For Washington, the challenge …

IPCC Rebellion

It’s 35 years since formation of the Intergovernmental Panel on Climate Change (IPCC) “to advance scientific knowledge about climate change caused by human activities.” Subsequently, COP21 at Paris ‘15 warned the world not to exceed 1.5°C, and worst case, not to exceed 2.0°C above pre-industrial or risk lasting damage to crucial life supporting ecosystems, ultimately leading to some level of an extinction event.

Following three decades of IPCC failures to convince nation/states to make a dent in greenhouse gas emissions, which increase more and more each year, a high-ranking group of rebellious climate scientists claim the IPCC’s upper temperature limits of …

President John F. Kennedy: His Life and Public Assassination by the CIA

What is the truth, and where did it go?
Ask Oswald and Ruby, they oughta know
“Shut your mouth,” said the wise old owl
Business is business, and it’s a murder most foul

Don’t worry, Mr. President
Help’s on the way
Your brothers are coming, there’ll be hell to pay
Brothers? What brothers? What’s this about hell?
Tell them, “We’re waiting, keep coming”
We’ll get them as well

— Bob Dylan, Murder Most Foul

Why President Kennedy was publicly murdered by the CIA sixty years ago has never been more important.  …

Pallywood Tactics: Al-Shifa Hospital and Israel’s Propaganda Effort

It resembles a chronology of desperation, shifting narratives, and schoolboy howlers. From the outset, the mass lethality of Israeli strikes against Gaza and the collective punishment of its populace needed some justification, however tenuous. If it could be shown, convincingly, that Hamas and its allies had militarised such civilian infrastructure as hospitals, they would become fair game for vengeful air strikes and military assault. Thus, could Israel’s soldiers demonstrate, not merely the animal savagery of Hamas, one indifferent to humanity and suffering, but the virtue of Israel’s own military objectives. The forces of pallid light would again prevail against swarthy …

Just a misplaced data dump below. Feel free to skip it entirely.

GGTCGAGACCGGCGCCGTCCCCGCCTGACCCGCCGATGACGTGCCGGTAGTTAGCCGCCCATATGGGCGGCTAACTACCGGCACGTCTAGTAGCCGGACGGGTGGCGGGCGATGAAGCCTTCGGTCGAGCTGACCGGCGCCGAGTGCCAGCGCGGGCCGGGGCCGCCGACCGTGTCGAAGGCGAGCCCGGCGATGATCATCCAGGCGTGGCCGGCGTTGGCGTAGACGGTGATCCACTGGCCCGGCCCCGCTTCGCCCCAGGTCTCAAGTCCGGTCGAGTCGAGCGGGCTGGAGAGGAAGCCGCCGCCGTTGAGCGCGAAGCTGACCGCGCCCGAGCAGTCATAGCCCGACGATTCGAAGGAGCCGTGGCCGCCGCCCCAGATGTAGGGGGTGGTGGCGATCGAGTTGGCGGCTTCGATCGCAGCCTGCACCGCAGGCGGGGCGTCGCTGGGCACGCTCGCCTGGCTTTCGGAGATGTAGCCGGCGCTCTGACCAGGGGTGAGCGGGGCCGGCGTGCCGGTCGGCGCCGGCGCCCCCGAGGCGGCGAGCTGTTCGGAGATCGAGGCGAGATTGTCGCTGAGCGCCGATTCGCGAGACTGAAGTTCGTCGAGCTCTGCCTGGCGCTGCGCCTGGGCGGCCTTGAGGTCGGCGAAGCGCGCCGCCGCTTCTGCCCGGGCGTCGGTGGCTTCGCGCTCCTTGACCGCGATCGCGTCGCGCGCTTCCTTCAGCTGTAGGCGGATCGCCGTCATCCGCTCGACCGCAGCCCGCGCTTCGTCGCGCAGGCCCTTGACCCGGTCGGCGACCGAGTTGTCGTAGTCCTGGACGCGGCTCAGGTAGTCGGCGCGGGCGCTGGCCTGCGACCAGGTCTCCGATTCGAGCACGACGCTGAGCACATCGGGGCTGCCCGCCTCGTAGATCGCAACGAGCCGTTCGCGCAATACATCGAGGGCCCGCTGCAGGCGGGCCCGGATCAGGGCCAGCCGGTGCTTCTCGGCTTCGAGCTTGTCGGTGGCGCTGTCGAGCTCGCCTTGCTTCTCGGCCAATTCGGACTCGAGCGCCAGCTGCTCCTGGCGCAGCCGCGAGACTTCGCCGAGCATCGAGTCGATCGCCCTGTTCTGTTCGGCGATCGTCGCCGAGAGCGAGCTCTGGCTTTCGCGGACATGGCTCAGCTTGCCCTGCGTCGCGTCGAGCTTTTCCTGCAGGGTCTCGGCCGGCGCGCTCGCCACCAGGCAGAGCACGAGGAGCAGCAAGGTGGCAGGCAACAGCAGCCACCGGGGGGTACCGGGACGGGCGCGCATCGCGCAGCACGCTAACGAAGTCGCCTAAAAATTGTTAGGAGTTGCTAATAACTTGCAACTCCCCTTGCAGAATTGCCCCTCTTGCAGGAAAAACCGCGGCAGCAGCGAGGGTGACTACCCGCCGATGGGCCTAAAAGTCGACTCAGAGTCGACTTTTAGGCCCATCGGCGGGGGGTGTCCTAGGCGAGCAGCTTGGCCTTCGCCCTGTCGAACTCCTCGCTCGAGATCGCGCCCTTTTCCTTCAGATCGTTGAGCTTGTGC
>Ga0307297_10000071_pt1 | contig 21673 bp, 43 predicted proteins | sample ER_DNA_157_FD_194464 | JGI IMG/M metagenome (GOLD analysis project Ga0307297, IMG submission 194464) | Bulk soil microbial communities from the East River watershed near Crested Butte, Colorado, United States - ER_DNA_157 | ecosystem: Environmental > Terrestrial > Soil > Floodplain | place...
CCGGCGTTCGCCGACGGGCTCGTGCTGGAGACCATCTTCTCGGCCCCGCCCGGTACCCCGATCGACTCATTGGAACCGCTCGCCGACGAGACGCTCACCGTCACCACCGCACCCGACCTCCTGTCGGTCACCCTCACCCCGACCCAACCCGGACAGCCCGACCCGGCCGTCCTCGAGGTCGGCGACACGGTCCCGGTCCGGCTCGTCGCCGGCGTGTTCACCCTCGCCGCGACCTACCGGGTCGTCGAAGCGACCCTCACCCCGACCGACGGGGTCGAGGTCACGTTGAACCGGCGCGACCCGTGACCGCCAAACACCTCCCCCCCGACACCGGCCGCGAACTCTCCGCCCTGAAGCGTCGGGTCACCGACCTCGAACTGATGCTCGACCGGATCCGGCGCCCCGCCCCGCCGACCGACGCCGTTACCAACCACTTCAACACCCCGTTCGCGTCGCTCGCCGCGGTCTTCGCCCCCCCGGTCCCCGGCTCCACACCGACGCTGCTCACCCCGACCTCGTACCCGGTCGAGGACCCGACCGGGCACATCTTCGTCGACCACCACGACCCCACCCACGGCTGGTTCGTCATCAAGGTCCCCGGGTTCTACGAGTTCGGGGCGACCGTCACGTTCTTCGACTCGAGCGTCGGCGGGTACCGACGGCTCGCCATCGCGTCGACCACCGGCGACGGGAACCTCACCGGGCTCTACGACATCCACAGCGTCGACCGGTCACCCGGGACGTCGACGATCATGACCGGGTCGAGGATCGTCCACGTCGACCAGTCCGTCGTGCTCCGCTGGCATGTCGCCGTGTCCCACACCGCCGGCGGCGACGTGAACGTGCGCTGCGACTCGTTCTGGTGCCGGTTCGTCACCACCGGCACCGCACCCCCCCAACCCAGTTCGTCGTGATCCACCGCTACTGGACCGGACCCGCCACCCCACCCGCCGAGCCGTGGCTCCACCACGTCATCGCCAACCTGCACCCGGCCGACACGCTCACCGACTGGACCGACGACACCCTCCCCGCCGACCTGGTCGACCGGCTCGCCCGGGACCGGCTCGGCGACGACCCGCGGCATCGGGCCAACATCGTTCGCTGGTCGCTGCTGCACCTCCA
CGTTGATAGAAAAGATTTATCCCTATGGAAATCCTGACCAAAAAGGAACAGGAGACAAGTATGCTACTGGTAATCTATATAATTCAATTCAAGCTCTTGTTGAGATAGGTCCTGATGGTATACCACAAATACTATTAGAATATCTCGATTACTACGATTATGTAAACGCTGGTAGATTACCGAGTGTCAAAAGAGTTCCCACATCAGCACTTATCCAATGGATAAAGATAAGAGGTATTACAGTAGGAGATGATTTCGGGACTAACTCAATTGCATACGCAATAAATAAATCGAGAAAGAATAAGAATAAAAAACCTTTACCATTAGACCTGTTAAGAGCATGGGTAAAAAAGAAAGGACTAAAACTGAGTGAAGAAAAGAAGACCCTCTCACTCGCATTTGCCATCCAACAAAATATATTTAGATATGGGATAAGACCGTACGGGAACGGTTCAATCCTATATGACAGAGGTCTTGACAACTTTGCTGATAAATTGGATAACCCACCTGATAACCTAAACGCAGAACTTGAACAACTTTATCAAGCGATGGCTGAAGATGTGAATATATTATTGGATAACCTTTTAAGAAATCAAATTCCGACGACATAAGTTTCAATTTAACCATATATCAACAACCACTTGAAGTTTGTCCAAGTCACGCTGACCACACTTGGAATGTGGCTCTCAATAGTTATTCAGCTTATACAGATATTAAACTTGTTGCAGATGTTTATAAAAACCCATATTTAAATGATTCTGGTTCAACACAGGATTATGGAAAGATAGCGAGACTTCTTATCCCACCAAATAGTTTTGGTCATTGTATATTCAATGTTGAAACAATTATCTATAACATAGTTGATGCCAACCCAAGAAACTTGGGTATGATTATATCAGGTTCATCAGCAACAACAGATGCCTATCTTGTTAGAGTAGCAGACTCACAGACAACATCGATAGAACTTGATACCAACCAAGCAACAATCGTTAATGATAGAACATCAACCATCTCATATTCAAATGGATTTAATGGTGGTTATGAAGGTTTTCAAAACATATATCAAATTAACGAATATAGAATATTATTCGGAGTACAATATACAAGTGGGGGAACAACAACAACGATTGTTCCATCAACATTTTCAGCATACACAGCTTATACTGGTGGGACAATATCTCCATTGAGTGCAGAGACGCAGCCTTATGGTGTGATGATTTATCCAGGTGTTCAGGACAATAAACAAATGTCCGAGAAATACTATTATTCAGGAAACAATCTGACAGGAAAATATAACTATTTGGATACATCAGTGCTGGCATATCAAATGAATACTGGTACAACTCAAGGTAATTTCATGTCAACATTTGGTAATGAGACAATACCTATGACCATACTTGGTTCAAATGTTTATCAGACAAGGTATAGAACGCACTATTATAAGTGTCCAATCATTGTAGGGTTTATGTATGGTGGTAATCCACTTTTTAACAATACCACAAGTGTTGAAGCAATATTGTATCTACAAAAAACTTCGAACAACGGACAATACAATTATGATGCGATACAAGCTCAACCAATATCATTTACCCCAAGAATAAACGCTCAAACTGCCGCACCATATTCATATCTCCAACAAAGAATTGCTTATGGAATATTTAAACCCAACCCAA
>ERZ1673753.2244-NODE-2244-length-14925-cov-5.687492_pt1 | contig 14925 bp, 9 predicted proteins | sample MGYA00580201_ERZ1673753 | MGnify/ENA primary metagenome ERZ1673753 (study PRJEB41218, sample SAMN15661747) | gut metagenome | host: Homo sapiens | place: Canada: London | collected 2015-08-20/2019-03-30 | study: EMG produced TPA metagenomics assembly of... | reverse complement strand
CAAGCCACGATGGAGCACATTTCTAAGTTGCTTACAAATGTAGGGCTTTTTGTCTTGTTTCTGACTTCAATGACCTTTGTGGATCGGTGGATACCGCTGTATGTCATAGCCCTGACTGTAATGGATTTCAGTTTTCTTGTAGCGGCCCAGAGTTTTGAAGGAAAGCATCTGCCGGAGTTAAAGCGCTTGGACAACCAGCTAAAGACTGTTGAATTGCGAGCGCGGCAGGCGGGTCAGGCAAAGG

Solitary Confinement

Voluntary and involuntary psychic insulation

At least as one response to the perceived failures of the French Revolution, some of what became the Romantic movements in the 19th century turned away from social interaction, especially collective activity, and toward individual isolation. Such a reaction was not peculiar to this period. In fact, withdrawal from social contact was an established niche strategy throughout Latin Christendom. There were two broad views in the Church as to how sin was to be encountered. One was collective labour. The other was solitary penitence.

Solitude for the Romantic movements emerged as a …

Israel’s Genocidal Antisemitism Against the Arab Civilians of Gaza

“It should never have happened,” an elderly Holocaust survivor of a Nazi death camp told the New York Times. He was referring to the colossal failure on October 7, of Israel’s touted high-tech military and intelligence operations that opened the door to Hamas’ attack on Israeli soldiers and civilians. In many parliamentary countries, the government ministers who are responsible for this kind of failure would have immediately been forced to resign. Not so with Prime Minister Netanyahu’s ministers.

Instead, Netanyahu’s coalition of extremists, who know that the Israeli people are enraged about their government’s failure to defend the border, has unleashed a …

A Future Laugh

For those who survive.

Tunnels for Safety and Tunnels for Death

Negev Nuclear Research Center photographed by a U.S.
reconnaissance satellite in 1968 Declassified Public Domain
It’s one thing to burrow beneath the ground, digging to construct a tunnel for refuge, a passage of goods, or to store weapons during a time of war. It’s quite another to use one hand, as a small child, to try and dig your way out of the rubble that has collapsed upon you.

Professor Mustafa Abu Sway, a professor based in Jerusalem, spoke sadly of the reality in Gaza where, he said, “one child …

Eco-Camouflage and the Fossil Fuel Lobby: The War against Wind Farms

The fossil fuel lobby has had a busy year on the eco-camouflage front.  Earlier this year, interest started to rumble and rage against the stranding of humpback whales on the east coast of the United States.  Suddenly, opponents of wind turbine technology – and renewable technology more broadly – had identified an invaluable, if tenuous nexus: a link between whale mortality and offshore wind farms.